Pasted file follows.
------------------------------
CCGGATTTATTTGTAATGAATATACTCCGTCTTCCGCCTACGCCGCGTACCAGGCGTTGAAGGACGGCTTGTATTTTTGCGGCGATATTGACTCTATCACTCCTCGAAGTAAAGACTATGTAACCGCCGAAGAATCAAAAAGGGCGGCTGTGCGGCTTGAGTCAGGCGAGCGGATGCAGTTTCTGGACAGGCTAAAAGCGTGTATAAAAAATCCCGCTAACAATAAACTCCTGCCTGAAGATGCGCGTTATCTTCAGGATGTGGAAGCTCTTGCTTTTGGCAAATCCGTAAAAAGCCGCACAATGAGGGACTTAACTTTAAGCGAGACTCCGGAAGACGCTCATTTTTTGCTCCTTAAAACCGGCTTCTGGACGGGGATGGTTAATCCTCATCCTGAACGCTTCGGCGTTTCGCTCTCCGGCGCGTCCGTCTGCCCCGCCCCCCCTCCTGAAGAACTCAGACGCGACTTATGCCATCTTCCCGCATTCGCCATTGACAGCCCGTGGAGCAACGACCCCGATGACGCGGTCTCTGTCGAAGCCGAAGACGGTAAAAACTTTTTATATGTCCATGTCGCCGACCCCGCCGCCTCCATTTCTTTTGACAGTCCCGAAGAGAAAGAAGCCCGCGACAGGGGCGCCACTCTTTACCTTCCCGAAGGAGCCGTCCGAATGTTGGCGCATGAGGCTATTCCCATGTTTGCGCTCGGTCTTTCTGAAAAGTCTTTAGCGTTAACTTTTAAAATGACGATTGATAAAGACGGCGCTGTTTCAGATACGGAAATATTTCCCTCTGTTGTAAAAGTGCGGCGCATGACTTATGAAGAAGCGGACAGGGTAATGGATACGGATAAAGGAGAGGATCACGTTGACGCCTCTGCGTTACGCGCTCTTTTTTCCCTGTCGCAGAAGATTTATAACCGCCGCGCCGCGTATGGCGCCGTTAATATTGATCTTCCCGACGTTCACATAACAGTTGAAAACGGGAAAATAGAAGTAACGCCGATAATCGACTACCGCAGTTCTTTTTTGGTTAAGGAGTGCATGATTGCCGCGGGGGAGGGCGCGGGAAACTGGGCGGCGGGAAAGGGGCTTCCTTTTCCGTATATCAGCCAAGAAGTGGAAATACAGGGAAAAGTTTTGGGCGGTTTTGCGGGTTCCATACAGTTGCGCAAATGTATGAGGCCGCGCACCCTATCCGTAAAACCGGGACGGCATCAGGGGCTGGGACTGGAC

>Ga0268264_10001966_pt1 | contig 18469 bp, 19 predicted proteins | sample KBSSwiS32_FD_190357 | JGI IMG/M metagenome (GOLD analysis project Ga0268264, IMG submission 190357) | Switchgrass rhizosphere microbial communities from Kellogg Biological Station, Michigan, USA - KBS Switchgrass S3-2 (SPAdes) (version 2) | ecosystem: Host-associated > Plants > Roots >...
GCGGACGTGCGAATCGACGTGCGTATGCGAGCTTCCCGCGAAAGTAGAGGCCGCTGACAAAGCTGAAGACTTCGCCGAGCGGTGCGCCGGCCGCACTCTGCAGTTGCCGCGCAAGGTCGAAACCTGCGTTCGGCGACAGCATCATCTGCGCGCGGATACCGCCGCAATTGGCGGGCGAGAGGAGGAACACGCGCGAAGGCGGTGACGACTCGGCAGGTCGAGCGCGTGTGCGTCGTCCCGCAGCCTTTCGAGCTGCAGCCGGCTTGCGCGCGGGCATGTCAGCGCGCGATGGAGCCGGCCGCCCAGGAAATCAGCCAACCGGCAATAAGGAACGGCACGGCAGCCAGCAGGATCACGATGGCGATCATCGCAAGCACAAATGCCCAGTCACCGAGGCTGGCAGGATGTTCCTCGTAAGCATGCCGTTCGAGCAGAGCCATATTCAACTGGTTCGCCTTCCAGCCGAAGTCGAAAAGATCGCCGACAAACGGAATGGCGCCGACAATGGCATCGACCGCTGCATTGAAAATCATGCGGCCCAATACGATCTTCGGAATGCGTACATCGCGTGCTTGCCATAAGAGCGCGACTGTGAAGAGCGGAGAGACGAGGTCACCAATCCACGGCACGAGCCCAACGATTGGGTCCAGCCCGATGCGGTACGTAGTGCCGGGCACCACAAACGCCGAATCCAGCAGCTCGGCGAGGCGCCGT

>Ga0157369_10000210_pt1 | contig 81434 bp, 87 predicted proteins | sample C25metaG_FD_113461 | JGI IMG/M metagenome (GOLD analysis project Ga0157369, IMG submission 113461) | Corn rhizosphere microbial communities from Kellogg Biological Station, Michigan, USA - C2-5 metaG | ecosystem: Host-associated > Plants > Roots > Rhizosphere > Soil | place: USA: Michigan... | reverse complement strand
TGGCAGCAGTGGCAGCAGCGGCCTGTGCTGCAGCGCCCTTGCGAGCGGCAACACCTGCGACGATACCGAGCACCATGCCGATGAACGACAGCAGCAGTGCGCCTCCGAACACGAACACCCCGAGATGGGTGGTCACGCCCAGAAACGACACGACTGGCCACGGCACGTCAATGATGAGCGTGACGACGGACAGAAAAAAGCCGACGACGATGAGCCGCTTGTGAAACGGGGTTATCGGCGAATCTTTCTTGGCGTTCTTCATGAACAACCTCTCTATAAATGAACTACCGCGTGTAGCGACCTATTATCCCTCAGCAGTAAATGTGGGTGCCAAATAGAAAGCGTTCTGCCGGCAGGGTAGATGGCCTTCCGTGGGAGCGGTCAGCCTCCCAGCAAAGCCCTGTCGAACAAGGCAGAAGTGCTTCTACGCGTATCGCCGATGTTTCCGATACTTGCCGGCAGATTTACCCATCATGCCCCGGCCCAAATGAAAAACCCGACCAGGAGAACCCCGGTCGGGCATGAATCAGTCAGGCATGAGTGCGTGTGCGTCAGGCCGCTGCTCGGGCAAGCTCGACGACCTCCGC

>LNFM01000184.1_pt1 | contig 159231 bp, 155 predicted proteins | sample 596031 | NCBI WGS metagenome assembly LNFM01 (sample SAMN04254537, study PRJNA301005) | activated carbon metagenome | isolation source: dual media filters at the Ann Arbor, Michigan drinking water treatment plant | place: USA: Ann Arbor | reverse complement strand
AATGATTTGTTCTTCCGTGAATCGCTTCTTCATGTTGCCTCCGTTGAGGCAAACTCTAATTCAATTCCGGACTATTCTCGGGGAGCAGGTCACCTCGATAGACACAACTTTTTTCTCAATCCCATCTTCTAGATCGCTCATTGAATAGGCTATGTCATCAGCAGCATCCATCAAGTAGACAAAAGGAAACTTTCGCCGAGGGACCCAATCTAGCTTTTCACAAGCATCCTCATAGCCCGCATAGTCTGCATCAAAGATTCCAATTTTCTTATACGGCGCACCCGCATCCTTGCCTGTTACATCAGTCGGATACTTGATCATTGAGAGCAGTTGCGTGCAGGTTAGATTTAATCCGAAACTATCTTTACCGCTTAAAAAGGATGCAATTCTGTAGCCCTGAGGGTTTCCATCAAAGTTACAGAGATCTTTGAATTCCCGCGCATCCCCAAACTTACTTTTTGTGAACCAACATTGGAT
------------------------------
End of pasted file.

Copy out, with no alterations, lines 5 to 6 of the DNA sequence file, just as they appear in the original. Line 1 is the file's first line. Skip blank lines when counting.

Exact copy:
TGGCAGCAGTGGCAGCAGCGGCCTGTGCTGCAGCGCCCTTGCGAGCGGCAACACCTGCGACGATACCGAGCACCATGCCGATGAACGACAGCAGCAGTGCGCCTCCGAACACGAACACCCCGAGATGGGTGGTCACGCCCAGAAACGACACGACTGGCCACGGCACGTCAATGATGAGCGTGACGACGGACAGAAAAAAGCCGACGACGATGAGCCGCTTGTGAAACGGGGTTATCGGCGAATCTTTCTTGGCGTTCTTCATGAACAACCTCTCTATAAATGAACTACCGCGTGTAGCGACCTATTATCCCTCAGCAGTAAATGTGGGTGCCAAATAGAAAGCGTTCTGCCGGCAGGGTAGATGGCCTTCCGTGGGAGCGGTCAGCCTCCCAGCAAAGCCCTGTCGAACAAGGCAGAAGTGCTTCTACGCGTATCGCCGATGTTTCCGATACTTGCCGGCAGATTTACCCATCATGCCCCGGCCCAAATGAAAAACCCGACCAGGAGAACCCCGGTCGGGCATGAATCAGTCAGGCATGAGTGCGTGTGCGTCAGGCCGCTGCTCGGGCAAGCTCGACGACCTCCGC

>LNFM01000184.1_pt1 | contig 159231 bp, 155 predicted proteins | sample 596031 | NCBI WGS metagenome assembly LNFM01 (sample SAMN04254537, study PRJNA301005) | activated carbon metagenome | isolation source: dual media filters at the Ann Arbor, Michigan drinking water treatment plant | place: USA: Ann Arbor | reverse complement strand